Forbes Magazine: "Pratt's 20 years developing geared turbofan technology has paid off with an engine that is way ahead of the competition. It is an amazing feat to have accomplished this with a manufacturing base concentrated in the high-wage,
high-tax state of Connecticut."


FARMINGTON: For more than two decades the news out of United Technologies Corp. (NYSE: UTX) headquarters has been pretty mixed. Connecticut employment at one time more than 25,000 dwindled to as little as 15,000 in the state until things started picking up two years ago and the company added 3,000 jobs.

The future in Connecticut looks a lot different today with the announcement by the company that thanks in part to the recent tax reform package, a major capital and employment expansion is on the horizon. Gregory J. Hayes, Chairman & CEO announced the company would be hiring 35,000 people and investing $15 billion in research and development and capital improvement across the company over the next five years.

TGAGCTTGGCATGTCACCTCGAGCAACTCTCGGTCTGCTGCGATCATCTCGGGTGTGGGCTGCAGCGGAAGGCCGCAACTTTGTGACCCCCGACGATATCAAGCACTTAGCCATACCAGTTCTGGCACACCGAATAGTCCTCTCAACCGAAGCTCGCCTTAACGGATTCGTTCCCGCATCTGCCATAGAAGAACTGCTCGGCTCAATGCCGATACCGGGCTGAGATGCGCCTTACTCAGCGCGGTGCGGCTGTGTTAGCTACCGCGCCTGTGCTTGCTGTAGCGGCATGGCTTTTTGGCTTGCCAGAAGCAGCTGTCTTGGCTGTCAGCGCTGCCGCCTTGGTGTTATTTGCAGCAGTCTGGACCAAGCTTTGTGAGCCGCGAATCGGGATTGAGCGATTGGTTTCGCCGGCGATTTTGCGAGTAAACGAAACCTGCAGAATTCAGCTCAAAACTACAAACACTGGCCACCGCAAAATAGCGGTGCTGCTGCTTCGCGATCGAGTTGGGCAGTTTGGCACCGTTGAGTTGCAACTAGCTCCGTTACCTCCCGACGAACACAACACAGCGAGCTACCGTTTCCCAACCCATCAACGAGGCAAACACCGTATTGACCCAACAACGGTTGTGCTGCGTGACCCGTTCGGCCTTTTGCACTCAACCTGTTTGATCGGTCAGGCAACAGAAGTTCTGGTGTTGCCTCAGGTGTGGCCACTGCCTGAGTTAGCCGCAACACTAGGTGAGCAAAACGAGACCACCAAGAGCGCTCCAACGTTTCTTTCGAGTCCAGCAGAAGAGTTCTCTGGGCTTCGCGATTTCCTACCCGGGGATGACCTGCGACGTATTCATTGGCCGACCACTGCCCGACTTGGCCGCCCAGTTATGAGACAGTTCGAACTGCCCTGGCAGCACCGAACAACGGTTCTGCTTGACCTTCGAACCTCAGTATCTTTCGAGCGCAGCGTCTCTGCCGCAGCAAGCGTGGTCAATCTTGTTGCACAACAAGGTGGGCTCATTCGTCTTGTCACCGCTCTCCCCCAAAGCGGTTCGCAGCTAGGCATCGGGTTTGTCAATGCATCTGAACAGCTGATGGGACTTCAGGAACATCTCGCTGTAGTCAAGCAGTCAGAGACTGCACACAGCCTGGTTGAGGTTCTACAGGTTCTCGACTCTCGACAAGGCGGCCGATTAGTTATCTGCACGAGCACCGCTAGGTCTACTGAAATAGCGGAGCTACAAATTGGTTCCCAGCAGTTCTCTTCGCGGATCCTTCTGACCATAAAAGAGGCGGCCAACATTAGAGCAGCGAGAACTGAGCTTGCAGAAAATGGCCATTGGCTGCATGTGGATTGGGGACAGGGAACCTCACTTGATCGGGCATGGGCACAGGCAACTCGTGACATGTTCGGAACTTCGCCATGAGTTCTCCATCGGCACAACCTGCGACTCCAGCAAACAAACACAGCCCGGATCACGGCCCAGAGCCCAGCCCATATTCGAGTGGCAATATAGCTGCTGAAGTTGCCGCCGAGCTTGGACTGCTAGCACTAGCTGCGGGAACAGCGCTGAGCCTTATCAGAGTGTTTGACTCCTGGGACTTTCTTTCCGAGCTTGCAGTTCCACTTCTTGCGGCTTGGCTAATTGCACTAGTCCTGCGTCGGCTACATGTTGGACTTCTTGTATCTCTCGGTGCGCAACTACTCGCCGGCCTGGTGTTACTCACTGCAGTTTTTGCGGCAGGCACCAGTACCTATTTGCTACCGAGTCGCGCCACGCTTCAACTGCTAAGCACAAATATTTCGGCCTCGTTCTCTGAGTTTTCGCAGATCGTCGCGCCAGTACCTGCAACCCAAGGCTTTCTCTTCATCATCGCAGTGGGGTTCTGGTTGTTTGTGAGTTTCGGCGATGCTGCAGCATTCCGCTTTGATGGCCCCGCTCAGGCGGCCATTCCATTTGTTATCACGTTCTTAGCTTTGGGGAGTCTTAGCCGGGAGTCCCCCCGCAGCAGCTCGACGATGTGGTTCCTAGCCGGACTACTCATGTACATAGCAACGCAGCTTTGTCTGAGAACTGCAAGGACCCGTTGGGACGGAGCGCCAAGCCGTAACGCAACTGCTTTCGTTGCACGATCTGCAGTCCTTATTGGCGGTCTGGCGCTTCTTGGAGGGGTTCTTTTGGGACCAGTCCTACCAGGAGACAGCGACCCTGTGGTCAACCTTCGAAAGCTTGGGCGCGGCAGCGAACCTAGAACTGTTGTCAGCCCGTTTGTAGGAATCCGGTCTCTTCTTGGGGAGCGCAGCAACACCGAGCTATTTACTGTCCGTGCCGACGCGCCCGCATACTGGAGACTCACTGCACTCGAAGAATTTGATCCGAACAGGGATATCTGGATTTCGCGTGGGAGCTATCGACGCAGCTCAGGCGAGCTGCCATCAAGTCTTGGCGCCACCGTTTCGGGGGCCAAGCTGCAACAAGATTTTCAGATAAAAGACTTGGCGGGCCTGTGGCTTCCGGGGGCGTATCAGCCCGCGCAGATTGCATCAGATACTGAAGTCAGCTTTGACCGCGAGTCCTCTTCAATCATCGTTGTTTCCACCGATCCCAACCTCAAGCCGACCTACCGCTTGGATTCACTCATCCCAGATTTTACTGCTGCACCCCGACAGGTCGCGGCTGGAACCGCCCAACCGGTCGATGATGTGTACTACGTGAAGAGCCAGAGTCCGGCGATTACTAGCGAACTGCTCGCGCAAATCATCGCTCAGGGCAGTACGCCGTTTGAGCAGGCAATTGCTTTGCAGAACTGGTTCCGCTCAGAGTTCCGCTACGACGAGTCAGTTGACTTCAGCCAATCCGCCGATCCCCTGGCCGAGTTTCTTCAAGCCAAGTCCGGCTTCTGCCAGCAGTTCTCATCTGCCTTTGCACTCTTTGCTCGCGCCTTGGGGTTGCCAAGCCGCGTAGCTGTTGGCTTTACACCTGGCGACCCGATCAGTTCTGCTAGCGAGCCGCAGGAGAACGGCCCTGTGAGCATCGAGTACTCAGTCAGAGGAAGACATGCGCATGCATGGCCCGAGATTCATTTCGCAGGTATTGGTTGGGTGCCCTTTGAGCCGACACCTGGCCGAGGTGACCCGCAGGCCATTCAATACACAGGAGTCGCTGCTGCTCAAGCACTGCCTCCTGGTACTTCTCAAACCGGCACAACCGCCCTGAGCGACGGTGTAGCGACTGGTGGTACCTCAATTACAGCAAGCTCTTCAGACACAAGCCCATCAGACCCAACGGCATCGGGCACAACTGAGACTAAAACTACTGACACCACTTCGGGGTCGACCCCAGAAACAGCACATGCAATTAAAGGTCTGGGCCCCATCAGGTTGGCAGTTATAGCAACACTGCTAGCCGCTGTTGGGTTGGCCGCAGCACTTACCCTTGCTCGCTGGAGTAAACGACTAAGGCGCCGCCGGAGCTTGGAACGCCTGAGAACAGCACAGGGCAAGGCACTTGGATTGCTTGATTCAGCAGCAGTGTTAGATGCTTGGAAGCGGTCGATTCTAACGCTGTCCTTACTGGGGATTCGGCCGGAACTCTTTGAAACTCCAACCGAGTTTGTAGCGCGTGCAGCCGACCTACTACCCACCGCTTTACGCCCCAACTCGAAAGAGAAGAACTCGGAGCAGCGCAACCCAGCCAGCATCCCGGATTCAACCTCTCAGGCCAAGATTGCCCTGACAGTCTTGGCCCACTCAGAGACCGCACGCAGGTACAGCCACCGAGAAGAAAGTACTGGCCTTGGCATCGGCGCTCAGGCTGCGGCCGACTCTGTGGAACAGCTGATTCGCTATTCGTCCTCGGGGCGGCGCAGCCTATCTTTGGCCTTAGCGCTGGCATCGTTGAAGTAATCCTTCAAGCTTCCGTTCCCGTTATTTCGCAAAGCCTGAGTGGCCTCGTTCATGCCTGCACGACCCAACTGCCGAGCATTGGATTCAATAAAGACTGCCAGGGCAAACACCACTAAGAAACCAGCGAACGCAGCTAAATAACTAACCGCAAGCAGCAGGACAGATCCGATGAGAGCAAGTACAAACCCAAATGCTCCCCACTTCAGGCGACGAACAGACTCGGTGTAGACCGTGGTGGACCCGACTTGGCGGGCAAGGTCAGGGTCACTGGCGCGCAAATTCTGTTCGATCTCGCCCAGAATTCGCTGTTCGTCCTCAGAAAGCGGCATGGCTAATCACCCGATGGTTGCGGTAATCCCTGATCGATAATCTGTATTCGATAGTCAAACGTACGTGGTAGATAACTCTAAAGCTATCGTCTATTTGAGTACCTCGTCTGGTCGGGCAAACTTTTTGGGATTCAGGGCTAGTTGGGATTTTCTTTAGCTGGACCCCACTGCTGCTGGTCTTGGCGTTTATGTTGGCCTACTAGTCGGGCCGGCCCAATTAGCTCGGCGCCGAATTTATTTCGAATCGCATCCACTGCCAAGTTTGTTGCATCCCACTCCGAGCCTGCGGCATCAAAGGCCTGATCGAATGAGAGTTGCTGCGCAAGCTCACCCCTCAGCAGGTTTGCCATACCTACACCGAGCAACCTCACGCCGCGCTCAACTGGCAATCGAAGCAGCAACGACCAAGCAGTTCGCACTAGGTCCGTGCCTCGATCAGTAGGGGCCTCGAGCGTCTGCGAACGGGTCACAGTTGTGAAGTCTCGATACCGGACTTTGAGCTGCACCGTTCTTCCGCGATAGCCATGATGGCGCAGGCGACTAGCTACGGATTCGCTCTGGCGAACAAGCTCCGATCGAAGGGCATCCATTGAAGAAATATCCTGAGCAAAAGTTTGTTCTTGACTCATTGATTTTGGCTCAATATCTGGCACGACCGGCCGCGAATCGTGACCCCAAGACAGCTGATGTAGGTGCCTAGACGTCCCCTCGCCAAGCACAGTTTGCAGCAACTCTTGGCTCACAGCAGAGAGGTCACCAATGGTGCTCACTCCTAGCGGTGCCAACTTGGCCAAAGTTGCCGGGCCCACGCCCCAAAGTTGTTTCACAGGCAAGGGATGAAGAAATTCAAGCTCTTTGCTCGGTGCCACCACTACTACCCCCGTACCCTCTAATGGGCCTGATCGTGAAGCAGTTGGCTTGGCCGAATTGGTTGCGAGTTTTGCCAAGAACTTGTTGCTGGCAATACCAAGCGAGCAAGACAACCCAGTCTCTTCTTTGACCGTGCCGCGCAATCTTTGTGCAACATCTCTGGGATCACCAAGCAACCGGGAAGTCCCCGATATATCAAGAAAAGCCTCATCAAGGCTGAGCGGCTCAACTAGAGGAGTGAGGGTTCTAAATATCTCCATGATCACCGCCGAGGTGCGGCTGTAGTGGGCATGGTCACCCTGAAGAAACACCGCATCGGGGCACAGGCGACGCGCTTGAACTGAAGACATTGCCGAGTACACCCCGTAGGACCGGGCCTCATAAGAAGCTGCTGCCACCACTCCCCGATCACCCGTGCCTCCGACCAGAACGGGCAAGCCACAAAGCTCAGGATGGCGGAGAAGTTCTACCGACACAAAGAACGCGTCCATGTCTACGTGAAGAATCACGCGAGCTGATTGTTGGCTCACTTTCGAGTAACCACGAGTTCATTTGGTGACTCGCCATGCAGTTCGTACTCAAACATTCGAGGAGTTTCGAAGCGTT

As many as 7,000 of those hires, including 2,000 new positions will be in Connecticut.

The company stinging from criticism of employment issues at its Carrier division cited its commitment to US based employment.

Hayes said "Over the past three years, we have created more jobs in the U.S. than in the rest of the world combined. Our investments reflect our core belief that, similar to U.S. economic goals, United Technologies' continued success will be dependent on a highly-skilled workforce, world class manufacturing facilities, and workforce education programs that enable employees to improve their skills and remain competitive in an increasingly digital economy."

A company release quoted its CEO saying “federal tax reform, which slashed the corporate tax rate along with lower rates for individual taxpayers, means the U.S. now has the most competitive tax system in the world.”

The release added, “as a direct result [of tax reform], UTC intends to repatriate about $5 billion of cash tied to its overseas operations that will benefit from more favorable tax treatment at home.”

Most of the 35,000 job openings will result from workforce retirements or normal turnover, but that “several thousand positions” including the 2,000 in Connecticut would be net new jobs.